Answer to Question #8079 Submitted to "Ask the Experts"
The following question was answered by an expert in the appropriate field:
According to NUREG-1507, it is possible to relate exposure rate and count rate analytically. What does this mean? Is there any calculation or measurement to relate the exposure rate (Geiger-Mueller counter) and count rate (gamma camera) of a radionuclide, for example 99mTc? Does activity from 99mTc also influence the relationship between those two?
Depending on the source and detector characteristics, it is possible to correlate exposure rate with source activity and with detector count rate. Perhaps the simplest case is when a small dimension source of a particular radionuclide of known activity emits isotropic gamma radiation, and the dose point of interest is at a reasonable distance from the source (distance large compared to source and detector dimensions, but small enough so that appreciable photon attenuation does not occur). It is then possible to calculate the expected exposure rate at the point. You can find this described in a document on the Health Physics Society Web (HPS) site. For more complicated geometries of source and/or detector and for cases where photon attenuation cannot be ignored, calculations may be possible but may become rather difficult.
The correlation between exposure rate and detector count rate may, in some cases, be made through analytical calculation, but is usually more easily accomplished through direct measurement in which the detector is exposed in the gamma radiation field of known exposure rate and the count rate determined. For many commonly used GM (Geiger-Mueller) detectors, the count rate per unit exposure rate ranges from about 15 to 70 cps (nC s-1)-1. Naturally, this response factor will vary with specific detector characteristics. Additionally, such a response factor may not be energy independent, especially if the GM detector is not an energy-compensated type. You can find some related information among the answers to questions that have been asked on the HPS Ask the Experts Web site—e.g., see Question 4148.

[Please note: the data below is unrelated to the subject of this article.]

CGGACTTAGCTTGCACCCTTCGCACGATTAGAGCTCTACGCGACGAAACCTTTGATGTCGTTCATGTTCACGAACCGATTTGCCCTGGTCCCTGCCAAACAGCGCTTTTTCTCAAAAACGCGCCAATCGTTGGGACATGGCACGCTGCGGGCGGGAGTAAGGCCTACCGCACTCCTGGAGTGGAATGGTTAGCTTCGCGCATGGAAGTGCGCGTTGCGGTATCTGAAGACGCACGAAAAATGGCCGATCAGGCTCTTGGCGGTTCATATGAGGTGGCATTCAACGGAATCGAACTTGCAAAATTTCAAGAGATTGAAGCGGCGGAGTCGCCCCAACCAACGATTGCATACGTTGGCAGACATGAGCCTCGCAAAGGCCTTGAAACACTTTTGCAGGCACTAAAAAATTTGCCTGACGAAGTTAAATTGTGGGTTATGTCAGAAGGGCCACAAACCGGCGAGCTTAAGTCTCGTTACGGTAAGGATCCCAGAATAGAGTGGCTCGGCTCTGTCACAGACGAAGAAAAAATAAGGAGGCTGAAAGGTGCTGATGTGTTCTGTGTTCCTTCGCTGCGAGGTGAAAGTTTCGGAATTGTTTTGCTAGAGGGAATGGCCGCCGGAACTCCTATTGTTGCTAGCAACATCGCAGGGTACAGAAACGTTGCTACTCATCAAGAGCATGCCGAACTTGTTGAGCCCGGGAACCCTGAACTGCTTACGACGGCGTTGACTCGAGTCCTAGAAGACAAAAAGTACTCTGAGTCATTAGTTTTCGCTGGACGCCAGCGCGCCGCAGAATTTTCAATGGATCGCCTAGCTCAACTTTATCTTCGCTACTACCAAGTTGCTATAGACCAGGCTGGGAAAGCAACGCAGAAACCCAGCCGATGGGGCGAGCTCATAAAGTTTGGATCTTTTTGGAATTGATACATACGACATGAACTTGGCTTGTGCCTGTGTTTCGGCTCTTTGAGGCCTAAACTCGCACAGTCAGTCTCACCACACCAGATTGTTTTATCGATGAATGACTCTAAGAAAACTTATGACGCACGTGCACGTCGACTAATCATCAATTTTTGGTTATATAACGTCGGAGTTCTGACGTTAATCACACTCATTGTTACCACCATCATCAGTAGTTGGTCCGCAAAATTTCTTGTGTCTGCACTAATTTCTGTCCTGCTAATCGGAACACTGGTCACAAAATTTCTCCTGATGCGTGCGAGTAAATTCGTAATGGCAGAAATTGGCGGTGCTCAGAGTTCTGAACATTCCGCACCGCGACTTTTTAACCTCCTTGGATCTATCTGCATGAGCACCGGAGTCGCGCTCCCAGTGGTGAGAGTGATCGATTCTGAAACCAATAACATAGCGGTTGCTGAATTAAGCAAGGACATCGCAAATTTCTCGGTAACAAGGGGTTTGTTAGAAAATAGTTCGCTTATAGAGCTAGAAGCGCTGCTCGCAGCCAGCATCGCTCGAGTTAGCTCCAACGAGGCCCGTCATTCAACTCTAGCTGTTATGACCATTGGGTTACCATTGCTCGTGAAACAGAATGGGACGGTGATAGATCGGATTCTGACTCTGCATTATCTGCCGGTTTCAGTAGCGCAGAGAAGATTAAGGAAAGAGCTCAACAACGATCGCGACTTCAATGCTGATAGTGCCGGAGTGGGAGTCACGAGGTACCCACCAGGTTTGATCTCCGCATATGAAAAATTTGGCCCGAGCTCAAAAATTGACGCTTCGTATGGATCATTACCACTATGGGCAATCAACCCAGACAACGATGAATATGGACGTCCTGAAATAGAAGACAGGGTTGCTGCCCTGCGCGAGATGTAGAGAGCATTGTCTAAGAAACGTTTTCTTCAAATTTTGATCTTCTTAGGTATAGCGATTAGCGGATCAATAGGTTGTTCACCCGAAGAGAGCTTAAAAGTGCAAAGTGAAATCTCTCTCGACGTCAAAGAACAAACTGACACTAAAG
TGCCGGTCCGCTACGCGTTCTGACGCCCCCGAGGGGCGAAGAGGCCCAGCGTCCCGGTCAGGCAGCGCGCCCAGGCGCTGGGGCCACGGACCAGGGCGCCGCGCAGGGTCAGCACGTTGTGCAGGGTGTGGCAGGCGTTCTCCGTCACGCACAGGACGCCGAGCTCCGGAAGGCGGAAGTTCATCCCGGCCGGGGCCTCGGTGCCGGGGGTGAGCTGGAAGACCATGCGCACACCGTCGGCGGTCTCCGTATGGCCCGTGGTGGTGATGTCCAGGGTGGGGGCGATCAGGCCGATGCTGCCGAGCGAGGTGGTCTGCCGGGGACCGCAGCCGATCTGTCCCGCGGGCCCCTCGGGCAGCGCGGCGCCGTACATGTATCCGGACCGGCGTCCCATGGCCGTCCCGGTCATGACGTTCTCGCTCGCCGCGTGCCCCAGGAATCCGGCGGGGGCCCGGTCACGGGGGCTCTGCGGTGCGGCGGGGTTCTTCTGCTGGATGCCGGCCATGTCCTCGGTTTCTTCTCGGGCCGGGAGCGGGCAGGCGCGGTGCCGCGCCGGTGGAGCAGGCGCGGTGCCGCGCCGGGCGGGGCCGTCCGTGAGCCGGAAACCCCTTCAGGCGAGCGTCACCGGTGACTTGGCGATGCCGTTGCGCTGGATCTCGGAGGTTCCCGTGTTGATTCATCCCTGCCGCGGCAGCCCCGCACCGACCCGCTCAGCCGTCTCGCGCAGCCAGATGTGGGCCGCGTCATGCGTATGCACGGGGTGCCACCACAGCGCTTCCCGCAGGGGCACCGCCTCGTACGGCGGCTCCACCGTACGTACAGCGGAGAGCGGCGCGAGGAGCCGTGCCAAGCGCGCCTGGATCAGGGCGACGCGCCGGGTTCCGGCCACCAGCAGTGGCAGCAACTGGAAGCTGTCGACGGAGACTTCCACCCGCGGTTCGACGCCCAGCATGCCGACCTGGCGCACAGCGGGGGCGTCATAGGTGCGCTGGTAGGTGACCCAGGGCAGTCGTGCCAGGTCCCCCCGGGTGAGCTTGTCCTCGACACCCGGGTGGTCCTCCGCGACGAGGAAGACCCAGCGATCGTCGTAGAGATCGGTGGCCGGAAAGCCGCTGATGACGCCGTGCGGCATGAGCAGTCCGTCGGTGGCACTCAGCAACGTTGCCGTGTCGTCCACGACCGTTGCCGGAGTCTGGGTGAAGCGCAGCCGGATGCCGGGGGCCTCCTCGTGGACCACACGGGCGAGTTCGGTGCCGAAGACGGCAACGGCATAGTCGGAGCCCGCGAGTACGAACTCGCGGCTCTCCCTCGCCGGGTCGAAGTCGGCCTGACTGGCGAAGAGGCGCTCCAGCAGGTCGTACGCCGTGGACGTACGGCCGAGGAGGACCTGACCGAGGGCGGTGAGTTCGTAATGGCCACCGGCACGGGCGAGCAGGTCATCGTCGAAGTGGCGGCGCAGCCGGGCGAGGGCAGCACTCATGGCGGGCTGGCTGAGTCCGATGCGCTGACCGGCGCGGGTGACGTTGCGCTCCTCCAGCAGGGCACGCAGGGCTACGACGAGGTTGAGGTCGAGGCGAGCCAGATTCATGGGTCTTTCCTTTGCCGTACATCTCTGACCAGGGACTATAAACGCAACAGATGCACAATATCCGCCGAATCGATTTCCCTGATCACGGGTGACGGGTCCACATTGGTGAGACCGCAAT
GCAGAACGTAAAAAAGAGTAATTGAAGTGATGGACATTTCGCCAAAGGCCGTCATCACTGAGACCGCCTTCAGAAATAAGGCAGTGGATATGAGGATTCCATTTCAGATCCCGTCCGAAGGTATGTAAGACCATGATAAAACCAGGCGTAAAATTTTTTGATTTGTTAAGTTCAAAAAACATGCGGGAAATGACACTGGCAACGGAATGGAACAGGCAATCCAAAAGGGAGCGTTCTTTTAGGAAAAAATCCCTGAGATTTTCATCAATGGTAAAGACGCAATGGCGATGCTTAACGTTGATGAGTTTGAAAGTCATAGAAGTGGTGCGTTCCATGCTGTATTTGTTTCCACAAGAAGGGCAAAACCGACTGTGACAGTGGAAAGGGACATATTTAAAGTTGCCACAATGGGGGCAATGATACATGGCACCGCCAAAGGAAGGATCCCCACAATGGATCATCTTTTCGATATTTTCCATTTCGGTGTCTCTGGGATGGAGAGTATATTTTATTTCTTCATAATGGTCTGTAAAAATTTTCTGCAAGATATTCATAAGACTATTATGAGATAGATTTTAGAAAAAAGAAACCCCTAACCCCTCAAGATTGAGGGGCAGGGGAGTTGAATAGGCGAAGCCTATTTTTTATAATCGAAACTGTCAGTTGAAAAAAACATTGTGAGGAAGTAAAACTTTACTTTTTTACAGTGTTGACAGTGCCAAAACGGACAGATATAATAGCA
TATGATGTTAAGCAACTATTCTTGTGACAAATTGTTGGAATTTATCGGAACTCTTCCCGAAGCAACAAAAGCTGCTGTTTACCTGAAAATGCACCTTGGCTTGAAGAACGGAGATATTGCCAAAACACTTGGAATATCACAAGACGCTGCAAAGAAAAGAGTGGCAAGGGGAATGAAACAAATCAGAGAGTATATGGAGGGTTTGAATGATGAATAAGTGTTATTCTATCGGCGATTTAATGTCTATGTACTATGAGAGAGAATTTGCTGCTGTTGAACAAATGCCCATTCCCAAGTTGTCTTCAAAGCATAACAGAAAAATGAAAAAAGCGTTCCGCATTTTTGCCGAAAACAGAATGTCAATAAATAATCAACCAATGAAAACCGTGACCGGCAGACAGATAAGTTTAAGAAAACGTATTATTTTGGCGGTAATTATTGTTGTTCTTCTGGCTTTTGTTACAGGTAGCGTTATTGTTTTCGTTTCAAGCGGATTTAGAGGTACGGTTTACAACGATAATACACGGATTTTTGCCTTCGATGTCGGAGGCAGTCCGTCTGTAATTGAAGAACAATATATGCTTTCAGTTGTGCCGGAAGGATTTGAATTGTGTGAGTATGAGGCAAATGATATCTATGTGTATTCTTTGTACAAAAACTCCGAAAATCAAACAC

The response of a gamma camera to radiation from a radionuclide such as 99mTc is more complex. The detector is a high-efficiency solid detector, such as NaI(Tl), and the radiation it views is restricted by the collimation devices used on the camera. Additionally, the radiation is emanating from various depths within the body, depending on tissue(s) being imaged, and attenuation within the body becomes significant.
The count rate that might apply to the gamma camera may not easily be correlated with exposure rate that might be estimated using a GM detector. One could remove the gamma camera and place the GM detector at about the same location that the face of the active volume of the gamma camera had been and measure exposure rate. This value would be affected by photons reaching the detector from various possible directions, depending on the distribution of activity within the patient. This would allow a correlation between approximate exposure rate and gamma camera count rate for that situation.
If a different diagnostic test was performed in which the activity distribution changed, the same correlation would not necessarily hold true. Any correlation with activity in the body or tissue would be even more difficult considering the attenuation effects that would prevail. For a small source outside the body, one could evaluate the count rate on the gamma camera and the GM exposure rate at the same distance and make correlations of count rate and activity with exposure rate, but this would not be particularly useful when the 99mTc is distributed within a patient.
Regarding your last question, it is true that, for a given patient undergoing a specific diagnostic test, the amount of 99mTc activity affects both the count rate (on GM and a gamma camera) and the GM exposure rate in a similar fashion. For example, if the activity increased by a factor of two, the observed count rates and exposure rate would also increase by a factor of two.
Hope this is helpful.
George Chabot, PhD, CHP